New York City schools will reopen, limiting attendance to 1 to 3 days a week

New York City schools will reopen, limiting attendance to 1 to 3 days a week
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New York City schools will partially reopen this upcoming school year as the nation’s largest city tries to curb the spread of the coronavirus. 

Mayor Bill de BlasioBill de BlasioAdams, Wiley lead field in NYC mayoral primary: poll New York City moving thousands of people from hotels back to shelters The Hill's Morning Report - Dems to go-it-alone on infrastructure as bipartisan plan falters MORE (D) announced Wednesday that classroom attendance would be limited to one to three days a week starting in September as he tries to walk the line between reopening schools and maintaining social distancing to protect students. 

Under the plan, there will likely be no more than a dozen people in a single classroom at any given time, including teachers, staffers and students.


“We are planning to reopen @NYCSchools this fall while putting health and safety FIRST,” de Blasio tweeted. “75% of families want to send their kids back to school in the fall. Our job is to make it safe and make it work for every family.”

“Through a mix of in-school and at-home learning we can make more space in every classroom and building. That means most kids coming to school 2 days a week,” he added. “We will do it the right way. We will keep everyone safe.”


Under de Blasio’s plan, laid out at a Wednesday press conference, principals will determine which of three staggered schedule options they will use in their schools, a decision that will hinge on how many students and staff can be in the building while maintaining appropriate distance. Families will be informed in August which days children can be sent to school and which days will be spent learning remotely.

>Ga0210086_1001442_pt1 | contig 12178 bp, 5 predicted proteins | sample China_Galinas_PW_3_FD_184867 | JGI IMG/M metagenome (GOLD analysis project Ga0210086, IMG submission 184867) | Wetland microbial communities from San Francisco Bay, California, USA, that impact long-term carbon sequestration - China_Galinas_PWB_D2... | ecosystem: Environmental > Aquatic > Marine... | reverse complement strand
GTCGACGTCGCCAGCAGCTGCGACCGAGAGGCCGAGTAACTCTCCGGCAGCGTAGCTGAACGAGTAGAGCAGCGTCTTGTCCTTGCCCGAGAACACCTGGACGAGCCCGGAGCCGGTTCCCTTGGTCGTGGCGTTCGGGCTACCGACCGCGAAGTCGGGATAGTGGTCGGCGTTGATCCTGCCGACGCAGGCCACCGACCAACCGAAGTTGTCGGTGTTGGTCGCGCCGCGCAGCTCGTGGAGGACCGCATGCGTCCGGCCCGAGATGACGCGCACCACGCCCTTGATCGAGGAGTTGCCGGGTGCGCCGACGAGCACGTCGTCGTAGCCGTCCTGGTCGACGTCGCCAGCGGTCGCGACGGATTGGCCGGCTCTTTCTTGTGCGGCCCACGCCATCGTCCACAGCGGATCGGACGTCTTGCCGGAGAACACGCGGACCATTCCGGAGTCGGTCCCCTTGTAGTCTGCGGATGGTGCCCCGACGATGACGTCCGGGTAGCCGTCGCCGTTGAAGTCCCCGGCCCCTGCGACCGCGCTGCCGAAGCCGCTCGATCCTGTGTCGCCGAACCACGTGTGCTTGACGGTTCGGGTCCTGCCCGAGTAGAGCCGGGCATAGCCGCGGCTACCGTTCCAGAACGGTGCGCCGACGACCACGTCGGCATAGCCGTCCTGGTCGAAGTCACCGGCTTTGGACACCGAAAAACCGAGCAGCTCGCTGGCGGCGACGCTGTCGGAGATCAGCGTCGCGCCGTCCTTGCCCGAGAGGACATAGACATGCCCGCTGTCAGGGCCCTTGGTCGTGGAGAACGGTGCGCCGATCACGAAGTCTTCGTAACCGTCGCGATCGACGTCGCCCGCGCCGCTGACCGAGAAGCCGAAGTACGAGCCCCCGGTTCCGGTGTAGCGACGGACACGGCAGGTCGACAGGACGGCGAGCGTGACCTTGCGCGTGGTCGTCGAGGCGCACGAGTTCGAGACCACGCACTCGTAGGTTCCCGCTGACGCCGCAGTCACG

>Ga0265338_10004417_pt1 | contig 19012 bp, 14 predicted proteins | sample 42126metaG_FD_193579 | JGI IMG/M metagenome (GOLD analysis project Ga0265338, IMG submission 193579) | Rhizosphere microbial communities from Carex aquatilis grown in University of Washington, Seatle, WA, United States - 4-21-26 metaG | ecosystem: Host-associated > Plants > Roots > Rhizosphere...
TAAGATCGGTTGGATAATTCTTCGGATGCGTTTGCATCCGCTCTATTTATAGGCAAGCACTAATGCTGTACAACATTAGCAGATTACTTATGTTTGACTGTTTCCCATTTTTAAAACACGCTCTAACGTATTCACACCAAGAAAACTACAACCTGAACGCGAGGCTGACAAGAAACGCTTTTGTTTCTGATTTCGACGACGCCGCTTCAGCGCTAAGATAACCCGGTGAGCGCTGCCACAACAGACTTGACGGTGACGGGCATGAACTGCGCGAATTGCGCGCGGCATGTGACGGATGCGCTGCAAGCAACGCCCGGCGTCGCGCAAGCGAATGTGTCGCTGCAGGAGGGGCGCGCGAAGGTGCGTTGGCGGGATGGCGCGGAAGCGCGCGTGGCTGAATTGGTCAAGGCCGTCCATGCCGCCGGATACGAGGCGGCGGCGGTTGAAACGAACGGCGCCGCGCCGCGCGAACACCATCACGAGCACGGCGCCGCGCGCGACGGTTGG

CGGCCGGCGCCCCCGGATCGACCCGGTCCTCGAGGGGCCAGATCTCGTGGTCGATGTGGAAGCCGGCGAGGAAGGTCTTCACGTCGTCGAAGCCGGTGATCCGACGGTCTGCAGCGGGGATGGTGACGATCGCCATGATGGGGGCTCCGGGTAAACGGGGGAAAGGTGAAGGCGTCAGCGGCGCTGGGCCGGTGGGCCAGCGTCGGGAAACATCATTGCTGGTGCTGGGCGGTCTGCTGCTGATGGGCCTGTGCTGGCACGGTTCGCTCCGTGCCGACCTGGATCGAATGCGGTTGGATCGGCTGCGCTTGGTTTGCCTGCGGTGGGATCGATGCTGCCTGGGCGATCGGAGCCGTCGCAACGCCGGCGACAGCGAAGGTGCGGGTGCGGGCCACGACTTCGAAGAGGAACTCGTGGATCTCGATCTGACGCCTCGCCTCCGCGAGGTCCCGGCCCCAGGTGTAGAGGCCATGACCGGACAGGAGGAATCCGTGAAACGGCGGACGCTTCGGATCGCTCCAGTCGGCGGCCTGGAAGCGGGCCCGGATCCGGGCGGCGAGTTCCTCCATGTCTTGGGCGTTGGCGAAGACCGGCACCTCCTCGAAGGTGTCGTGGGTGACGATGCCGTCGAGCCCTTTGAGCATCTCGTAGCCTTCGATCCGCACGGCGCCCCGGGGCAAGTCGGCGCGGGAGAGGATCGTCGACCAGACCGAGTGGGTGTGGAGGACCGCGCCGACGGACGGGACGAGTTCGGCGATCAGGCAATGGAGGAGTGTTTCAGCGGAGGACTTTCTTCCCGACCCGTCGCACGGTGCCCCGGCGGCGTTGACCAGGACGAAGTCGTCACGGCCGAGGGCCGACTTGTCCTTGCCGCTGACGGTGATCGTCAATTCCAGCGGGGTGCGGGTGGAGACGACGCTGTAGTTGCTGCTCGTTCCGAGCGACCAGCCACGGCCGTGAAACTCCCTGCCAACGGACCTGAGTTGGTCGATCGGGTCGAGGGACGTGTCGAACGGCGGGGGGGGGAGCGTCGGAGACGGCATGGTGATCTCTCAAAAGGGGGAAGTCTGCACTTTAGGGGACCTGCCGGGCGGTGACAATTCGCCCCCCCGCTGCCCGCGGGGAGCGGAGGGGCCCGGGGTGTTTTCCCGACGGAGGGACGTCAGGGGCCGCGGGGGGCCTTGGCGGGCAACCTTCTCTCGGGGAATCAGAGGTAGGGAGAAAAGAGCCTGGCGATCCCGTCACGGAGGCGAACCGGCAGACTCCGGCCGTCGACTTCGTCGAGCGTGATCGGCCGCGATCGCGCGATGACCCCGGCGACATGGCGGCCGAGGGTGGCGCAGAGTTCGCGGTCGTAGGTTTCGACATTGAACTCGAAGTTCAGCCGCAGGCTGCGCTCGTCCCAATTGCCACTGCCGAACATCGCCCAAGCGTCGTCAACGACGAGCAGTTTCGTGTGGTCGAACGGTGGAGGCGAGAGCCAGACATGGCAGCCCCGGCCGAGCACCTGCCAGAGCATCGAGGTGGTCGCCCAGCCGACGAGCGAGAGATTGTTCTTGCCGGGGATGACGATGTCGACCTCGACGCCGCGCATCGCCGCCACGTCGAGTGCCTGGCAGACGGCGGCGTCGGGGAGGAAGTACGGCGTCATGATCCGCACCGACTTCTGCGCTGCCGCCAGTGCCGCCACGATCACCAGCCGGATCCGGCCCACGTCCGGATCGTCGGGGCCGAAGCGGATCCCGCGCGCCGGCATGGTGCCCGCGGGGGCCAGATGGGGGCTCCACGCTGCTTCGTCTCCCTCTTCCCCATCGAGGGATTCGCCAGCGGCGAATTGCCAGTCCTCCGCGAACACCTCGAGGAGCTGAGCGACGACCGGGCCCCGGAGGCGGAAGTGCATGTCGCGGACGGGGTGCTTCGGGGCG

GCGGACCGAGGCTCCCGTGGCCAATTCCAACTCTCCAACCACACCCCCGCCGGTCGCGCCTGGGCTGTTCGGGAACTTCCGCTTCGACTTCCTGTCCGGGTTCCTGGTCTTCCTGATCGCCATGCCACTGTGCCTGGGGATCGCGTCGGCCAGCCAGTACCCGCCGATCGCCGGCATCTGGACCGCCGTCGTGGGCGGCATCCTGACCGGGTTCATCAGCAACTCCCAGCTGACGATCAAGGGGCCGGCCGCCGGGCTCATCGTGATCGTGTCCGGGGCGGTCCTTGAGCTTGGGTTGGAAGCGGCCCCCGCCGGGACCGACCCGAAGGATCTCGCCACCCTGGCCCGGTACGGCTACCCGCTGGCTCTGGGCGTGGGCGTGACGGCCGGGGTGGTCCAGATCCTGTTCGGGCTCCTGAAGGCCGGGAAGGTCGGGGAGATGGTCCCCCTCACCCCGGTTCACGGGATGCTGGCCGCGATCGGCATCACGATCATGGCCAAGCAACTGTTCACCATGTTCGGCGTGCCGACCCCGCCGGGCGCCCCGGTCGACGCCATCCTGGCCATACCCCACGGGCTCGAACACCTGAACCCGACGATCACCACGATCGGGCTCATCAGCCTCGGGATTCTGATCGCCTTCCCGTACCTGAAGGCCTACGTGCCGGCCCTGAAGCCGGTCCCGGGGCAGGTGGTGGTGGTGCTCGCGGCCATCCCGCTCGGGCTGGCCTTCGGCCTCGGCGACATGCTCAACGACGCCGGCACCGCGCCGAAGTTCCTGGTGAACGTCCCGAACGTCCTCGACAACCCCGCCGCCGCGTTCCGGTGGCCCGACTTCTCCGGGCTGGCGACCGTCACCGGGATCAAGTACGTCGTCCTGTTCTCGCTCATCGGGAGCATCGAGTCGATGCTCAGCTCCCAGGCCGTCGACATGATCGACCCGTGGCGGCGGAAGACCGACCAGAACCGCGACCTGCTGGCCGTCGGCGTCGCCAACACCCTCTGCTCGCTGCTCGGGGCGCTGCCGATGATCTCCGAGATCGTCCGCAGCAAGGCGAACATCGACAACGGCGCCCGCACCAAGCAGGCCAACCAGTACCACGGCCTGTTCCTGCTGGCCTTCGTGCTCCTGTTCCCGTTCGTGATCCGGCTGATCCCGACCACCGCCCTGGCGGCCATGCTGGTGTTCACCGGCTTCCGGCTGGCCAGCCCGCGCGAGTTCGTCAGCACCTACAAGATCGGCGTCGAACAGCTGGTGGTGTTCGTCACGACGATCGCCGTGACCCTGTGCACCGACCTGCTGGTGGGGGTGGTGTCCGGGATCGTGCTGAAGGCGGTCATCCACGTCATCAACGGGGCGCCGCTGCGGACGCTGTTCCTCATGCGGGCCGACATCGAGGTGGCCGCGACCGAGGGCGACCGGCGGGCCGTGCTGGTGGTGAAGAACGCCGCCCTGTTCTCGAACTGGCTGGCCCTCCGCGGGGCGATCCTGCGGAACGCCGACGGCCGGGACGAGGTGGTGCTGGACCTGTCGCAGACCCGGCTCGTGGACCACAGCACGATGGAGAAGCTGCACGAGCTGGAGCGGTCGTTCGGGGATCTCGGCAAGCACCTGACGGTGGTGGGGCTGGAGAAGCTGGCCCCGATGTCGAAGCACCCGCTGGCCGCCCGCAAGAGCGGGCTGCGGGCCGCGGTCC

New York Gov. Andrew CuomoAndrew CuomoNew York City moving thousands of people from hotels back to shelters Bank of America: All vaccinated workers to return to office after Labor Day US Open allowing 100 percent spectator capacity at matches MORE (D), with whom de Blasio has clashed in the past, has authority over school openings across the state and has the power to change the mayor’s timeline. 

New York City schools were shuttered earlier this year when the city became the epicenter of the coronavirus outbreak in the U.S. The city and the state have since flattened the curve as other states have seen alarming spikes in COVID-19 cases. 

The local government intends to survey parents to figure out how many plan to keep their children home from school. The vast majority of public school students in the city are low-income, and many of their parents are essential workers who have been reporting to their jobs throughout the pandemic.

The announcement of the partial reopening comes as President TrumpDonald TrumpChinese apps could face subpoenas, bans under Biden executive order: report Kim says North Korea needs to be 'prepared' for 'confrontation' with US Ex-Colorado GOP chair accused of stealing more than 0K from pro-Trump PAC MORE launches a pressure campaign to try to get schools to reopen their doors in the fall, threatening Wednesday morning to cut off federal funding for schools if they do not resume in-person learning.